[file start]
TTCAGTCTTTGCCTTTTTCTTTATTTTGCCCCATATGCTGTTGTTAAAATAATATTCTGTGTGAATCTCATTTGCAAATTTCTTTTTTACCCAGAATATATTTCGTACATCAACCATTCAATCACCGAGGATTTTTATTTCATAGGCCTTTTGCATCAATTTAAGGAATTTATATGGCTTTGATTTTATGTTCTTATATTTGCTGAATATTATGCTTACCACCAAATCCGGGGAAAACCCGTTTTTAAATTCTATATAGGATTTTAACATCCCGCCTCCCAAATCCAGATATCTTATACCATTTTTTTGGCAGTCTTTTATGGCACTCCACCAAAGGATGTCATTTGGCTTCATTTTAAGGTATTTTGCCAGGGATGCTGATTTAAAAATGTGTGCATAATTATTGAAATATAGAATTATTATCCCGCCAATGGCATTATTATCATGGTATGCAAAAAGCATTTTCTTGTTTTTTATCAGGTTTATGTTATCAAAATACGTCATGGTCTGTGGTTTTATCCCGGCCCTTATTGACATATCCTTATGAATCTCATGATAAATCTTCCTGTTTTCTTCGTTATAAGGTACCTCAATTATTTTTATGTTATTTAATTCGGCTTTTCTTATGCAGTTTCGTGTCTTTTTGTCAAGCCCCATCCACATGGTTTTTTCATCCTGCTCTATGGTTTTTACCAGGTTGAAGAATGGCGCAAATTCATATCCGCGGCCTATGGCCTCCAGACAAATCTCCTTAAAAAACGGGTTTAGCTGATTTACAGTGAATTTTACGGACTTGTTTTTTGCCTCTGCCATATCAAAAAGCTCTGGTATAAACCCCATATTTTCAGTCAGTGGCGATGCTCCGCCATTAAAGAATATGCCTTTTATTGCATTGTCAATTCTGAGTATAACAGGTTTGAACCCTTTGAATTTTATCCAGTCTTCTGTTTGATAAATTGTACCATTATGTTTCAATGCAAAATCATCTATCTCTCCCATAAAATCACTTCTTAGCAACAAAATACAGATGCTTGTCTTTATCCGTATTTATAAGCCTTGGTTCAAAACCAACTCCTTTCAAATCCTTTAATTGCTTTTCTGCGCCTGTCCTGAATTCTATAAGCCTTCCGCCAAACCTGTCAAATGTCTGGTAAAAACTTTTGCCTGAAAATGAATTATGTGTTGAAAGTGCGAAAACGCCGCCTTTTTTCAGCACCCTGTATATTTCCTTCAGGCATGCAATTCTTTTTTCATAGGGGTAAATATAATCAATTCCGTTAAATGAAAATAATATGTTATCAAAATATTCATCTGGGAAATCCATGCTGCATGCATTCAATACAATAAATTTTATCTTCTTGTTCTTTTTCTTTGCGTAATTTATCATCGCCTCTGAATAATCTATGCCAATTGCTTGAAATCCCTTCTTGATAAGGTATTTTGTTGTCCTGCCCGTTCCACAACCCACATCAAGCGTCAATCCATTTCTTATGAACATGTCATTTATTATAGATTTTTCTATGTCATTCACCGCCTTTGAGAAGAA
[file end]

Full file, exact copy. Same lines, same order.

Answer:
TTCAGTCTTTGCCTTTTTCTTTATTTTGCCCCATATGCTGTTGTTAAAATAATATTCTGTGTGAATCTCATTTGCAAATTTCTTTTTTACCCAGAATATATTTCGTACATCAACCATTCAATCACCGAGGATTTTTATTTCATAGGCCTTTTGCATCAATTTAAGGAATTTATATGGCTTTGATTTTATGTTCTTATATTTGCTGAATATTATGCTTACCACCAAATCCGGGGAAAACCCGTTTTTAAATTCTATATAGGATTTTAACATCCCGCCTCCCAAATCCAGATATCTTATACCATTTTTTTGGCAGTCTTTTATGGCACTCCACCAAAGGATGTCATTTGGCTTCATTTTAAGGTATTTTGCCAGGGATGCTGATTTAAAAATGTGTGCATAATTATTGAAATATAGAATTATTATCCCGCCAATGGCATTATTATCATGGTATGCAAAAAGCATTTTCTTGTTTTTTATCAGGTTTATGTTATCAAAATACGTCATGGTCTGTGGTTTTATCCCGGCCCTTATTGACATATCCTTATGAATCTCATGATAAATCTTCCTGTTTTCTTCGTTATAAGGTACCTCAATTATTTTTATGTTATTTAATTCGGCTTTTCTTATGCAGTTTCGTGTCTTTTTGTCAAGCCCCATCCACATGGTTTTTTCATCCTGCTCTATGGTTTTTACCAGGTTGAAGAATGGCGCAAATTCATATCCGCGGCCTATGGCCTCCAGACAAATCTCCTTAAAAAACGGGTTTAGCTGATTTACAGTGAATTTTACGGACTTGTTTTTTGCCTCTGCCATATCAAAAAGCTCTGGTATAAACCCCATATTTTCAGTCAGTGGCGATGCTCCGCCATTAAAGAATATGCCTTTTATTGCATTGTCAATTCTGAGTATAACAGGTTTGAACCCTTTGAATTTTATCCAGTCTTCTGTTTGATAAATTGTACCATTATGTTTCAATGCAAAATCATCTATCTCTCCCATAAAATCACTTCTTAGCAACAAAATACAGATGCTTGTCTTTATCCGTATTTATAAGCCTTGGTTCAAAACCAACTCCTTTCAAATCCTTTAATTGCTTTTCTGCGCCTGTCCTGAATTCTATAAGCCTTCCGCCAAACCTGTCAAATGTCTGGTAAAAACTTTTGCCTGAAAATGAATTATGTGTTGAAAGTGCGAAAACGCCGCCTTTTTTCAGCACCCTGTATATTTCCTTCAGGCATGCAATTCTTTTTTCATAGGGGTAAATATAATCAATTCCGTTAAATGAAAATAATATGTTATCAAAATATTCATCTGGGAAATCCATGCTGCATGCATTCAATACAATAAATTTTATCTTCTTGTTCTTTTTCTTTGCGTAATTTATCATCGCCTCTGAATAATCTATGCCAATTGCTTGAAATCCCTTCTTGATAAGGTATTTTGTTGTCCTGCCCGTTCCACAACCCACATCAAGCGTCAATCCATTTCTTATGAACATGTCATTTATTATAGATTTTTCTATGTCATTCACCGCCTTTGAGAAGAA